Louisiana Bill Could Require Public Schools To Display Ten Commandments

Under a proposed law that is making its way through legislative committees, public schools in Louisiana could be required to display the Ten Commandments in every classroom.

House Bill 71, introduced by state Rep. Dodie Horton (R) and state Sen. Adam Bass (R), was approved by the House Committee on Education on Thursday, April 4. The passing vote of 10-2 sends the legislation to the House floor to be considered. One Democrat joined Republicans in supporting the bill and one Republican opposed it along with the other Democrats.

If signed into law, the bill would require that every public classroom in the Bayou State display the Ten Commandments, presented at least at the size of a poster. The display would not come out of taxpayer funds but be provided by private donors. Additionally, they would not require teachers to instruct students about the Christian doctrine.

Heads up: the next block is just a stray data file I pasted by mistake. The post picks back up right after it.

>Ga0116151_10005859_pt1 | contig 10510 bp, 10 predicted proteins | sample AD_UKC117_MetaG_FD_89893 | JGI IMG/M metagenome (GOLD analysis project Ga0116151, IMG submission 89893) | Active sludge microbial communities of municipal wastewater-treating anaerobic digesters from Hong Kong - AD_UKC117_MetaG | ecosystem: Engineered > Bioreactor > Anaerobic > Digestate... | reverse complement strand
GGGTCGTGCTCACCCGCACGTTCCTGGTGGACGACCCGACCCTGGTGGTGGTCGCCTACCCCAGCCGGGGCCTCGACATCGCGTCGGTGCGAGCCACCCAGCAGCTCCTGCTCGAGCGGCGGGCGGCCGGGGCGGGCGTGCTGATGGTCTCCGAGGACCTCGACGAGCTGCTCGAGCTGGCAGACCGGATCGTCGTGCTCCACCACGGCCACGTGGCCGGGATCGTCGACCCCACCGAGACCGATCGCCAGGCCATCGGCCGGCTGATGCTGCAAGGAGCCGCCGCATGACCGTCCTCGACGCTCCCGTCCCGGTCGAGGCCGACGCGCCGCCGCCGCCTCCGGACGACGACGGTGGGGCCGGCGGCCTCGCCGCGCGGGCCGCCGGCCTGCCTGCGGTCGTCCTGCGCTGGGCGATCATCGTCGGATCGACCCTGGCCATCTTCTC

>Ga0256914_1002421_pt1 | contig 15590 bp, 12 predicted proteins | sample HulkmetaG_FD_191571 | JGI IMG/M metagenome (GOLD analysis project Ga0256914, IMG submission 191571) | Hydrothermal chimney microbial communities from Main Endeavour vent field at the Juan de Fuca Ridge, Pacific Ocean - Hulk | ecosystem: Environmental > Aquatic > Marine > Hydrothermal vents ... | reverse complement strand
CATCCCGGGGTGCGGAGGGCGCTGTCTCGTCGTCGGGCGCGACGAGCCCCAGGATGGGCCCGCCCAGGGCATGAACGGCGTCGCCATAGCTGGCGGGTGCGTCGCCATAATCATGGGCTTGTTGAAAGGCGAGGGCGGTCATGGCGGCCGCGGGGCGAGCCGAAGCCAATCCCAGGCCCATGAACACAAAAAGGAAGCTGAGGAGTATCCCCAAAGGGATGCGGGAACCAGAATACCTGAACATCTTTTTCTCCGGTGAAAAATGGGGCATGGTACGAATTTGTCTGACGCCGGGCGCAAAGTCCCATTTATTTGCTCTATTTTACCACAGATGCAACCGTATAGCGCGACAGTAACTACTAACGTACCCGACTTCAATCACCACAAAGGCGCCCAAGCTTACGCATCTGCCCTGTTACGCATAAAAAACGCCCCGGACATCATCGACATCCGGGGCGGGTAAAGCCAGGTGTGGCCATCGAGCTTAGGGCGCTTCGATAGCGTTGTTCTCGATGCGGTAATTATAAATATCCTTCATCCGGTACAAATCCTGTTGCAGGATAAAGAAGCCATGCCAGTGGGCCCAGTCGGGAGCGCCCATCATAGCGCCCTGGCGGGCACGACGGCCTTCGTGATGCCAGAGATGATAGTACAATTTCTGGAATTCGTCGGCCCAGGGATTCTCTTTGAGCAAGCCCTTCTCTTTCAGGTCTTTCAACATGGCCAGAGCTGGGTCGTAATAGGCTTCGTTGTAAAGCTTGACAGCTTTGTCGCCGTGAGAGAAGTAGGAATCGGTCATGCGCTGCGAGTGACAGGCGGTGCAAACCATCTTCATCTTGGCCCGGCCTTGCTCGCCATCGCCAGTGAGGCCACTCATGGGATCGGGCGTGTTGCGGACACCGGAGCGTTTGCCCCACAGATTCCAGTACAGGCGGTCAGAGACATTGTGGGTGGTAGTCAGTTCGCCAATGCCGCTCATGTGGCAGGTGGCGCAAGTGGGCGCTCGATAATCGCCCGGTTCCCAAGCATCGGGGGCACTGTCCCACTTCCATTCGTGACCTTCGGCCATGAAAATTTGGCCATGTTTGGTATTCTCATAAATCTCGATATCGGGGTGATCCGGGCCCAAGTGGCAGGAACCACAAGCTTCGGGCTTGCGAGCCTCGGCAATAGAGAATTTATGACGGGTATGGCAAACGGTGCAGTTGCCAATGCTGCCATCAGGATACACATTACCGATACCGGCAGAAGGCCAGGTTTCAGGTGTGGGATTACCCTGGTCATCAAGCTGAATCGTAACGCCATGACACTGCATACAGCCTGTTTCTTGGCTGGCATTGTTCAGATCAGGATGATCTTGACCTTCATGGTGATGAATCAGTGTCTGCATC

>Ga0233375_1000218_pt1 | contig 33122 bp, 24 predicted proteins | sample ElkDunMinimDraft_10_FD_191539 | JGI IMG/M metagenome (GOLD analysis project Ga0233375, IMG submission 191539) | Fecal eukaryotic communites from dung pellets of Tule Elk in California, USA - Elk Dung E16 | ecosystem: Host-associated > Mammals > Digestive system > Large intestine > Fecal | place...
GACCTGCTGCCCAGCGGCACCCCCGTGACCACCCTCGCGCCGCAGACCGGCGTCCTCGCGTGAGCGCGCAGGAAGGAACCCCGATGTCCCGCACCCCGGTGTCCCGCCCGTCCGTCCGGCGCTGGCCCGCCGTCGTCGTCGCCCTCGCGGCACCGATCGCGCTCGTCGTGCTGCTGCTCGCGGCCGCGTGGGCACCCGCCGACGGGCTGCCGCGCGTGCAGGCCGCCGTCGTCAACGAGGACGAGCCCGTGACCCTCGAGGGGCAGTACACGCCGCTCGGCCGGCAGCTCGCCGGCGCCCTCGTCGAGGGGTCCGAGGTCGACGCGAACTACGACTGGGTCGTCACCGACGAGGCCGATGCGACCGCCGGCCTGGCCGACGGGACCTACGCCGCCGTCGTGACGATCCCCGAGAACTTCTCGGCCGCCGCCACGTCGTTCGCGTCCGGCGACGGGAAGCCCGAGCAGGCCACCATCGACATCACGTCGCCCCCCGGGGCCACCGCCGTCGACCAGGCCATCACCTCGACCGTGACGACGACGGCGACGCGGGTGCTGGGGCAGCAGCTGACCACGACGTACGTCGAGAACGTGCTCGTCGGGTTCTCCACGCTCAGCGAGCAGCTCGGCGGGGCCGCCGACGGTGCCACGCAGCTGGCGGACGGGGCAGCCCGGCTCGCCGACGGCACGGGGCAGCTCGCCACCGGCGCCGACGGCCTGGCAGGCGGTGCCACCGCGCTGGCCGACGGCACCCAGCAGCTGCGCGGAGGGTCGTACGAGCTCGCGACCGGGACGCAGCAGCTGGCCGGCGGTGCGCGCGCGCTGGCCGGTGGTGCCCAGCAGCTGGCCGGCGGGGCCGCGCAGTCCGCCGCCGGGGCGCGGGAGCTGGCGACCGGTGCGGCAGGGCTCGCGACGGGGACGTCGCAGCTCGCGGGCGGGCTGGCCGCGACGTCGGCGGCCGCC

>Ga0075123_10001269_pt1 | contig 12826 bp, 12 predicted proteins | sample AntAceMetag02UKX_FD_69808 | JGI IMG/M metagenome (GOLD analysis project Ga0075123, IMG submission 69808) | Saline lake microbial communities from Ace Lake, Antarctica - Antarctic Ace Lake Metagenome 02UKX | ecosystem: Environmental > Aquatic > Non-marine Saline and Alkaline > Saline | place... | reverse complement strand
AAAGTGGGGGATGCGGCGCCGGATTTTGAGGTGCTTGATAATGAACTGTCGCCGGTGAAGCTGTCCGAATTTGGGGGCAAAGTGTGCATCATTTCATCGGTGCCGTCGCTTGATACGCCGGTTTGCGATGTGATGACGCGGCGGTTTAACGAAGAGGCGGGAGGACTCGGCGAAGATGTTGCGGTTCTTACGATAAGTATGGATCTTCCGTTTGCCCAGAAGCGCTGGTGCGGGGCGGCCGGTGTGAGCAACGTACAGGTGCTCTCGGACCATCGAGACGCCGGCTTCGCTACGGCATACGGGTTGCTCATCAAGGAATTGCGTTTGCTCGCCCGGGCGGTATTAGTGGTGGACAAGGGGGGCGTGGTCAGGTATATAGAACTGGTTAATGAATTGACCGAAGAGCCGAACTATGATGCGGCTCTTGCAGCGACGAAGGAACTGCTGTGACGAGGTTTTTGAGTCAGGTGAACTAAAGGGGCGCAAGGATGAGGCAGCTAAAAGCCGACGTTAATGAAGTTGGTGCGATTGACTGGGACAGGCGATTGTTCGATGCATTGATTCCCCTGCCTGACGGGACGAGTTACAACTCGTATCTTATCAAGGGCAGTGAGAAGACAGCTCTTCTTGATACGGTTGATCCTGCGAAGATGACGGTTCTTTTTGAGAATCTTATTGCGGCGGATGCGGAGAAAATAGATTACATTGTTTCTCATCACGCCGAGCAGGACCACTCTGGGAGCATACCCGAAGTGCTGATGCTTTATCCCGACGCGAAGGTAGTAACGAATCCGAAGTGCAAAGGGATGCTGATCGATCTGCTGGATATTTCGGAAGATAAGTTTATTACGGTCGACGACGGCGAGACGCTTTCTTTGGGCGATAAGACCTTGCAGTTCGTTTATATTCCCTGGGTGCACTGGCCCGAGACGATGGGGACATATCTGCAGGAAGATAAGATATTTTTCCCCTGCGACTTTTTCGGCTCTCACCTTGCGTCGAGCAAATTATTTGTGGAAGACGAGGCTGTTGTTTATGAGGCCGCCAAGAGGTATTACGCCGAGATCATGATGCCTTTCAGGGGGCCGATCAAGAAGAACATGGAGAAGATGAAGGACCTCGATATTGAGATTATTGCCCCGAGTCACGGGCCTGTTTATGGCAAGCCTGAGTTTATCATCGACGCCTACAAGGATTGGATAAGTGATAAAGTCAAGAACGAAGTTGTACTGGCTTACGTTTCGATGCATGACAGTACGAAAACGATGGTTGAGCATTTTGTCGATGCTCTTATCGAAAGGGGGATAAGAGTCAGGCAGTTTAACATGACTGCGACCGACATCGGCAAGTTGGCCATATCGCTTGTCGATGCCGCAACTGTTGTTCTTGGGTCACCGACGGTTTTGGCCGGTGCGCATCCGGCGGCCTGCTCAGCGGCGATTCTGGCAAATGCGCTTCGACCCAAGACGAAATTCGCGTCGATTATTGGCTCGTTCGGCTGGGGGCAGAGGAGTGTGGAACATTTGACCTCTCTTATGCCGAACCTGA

However, despite its passage in the committee, the legislation faces ongoing scrutiny, including arguments that there must be a respect for the separation of church and state and that the bill is of a strictly religious nature. So far, no similar efforts to present the Ten Commandments in public schools have been successful, including cases in South Carolina and Texas.

Horton and Bass told members of the education committee that they are confident the proposal would move forward in the House in spite of some arguments that it is not constitutionally valid. Bass also expressed “hope” that the bill “will serve as an example to the rest of the country.”

In the past, Horton co-sponsored a successful bill that requires every classroom to include signs reading, “In God We Trust.” This motion was signed into law by then Gov. John Bel Edwards (D-LA) in August 2023.

Leading the argument for HB 71 is the 2022 United States Supreme Court decision, Kennedy v. Bremerton. This case was filed by Joseph Kennedy, a high school football coach who sued the Bremerton School District in Washington state after he was put on leave for refusing to stop his post-game prayer routine on the field.

Although the district was not found liable for removing the coach based on his free speech—a decision upheld by the Ninth Circuit Court of Appeals, which declared he was suspended to avoid favoring religions in violation of the Constitution’s establishment clause—the United States Supreme Court overruled the appellate court and ruled that Kennedy’s prayerful actions were protected under the First Amendment.